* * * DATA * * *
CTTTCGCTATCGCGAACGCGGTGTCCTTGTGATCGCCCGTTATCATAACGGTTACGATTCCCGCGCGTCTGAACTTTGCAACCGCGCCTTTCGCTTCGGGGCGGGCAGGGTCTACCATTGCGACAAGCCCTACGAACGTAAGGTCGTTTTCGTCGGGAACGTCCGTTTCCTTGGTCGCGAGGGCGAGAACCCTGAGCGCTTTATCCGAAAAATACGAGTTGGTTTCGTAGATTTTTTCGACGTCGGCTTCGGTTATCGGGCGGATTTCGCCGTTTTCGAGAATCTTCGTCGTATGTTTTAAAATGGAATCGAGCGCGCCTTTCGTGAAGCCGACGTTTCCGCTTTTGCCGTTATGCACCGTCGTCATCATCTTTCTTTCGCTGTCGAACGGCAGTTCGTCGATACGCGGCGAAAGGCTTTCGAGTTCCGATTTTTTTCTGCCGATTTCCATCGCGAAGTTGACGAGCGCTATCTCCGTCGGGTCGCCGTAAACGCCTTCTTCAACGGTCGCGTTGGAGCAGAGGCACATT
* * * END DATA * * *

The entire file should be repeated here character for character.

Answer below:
CTTTCGCTATCGCGAACGCGGTGTCCTTGTGATCGCCCGTTATCATAACGGTTACGATTCCCGCGCGTCTGAACTTTGCAACCGCGCCTTTCGCTTCGGGGCGGGCAGGGTCTACCATTGCGACAAGCCCTACGAACGTAAGGTCGTTTTCGTCGGGAACGTCCGTTTCCTTGGTCGCGAGGGCGAGAACCCTGAGCGCTTTATCCGAAAAATACGAGTTGGTTTCGTAGATTTTTTCGACGTCGGCTTCGGTTATCGGGCGGATTTCGCCGTTTTCGAGAATCTTCGTCGTATGTTTTAAAATGGAATCGAGCGCGCCTTTCGTGAAGCCGACGTTTCCGCTTTTGCCGTTATGCACCGTCGTCATCATCTTTCTTTCGCTGTCGAACGGCAGTTCGTCGATACGCGGCGAAAGGCTTTCGAGTTCCGATTTTTTTCTGCCGATTTCCATCGCGAAGTTGACGAGCGCTATCTCCGTCGGGTCGCCGTAAACGCCTTCTTCAACGGTCGCGTTGGAGCAGAGGCACATT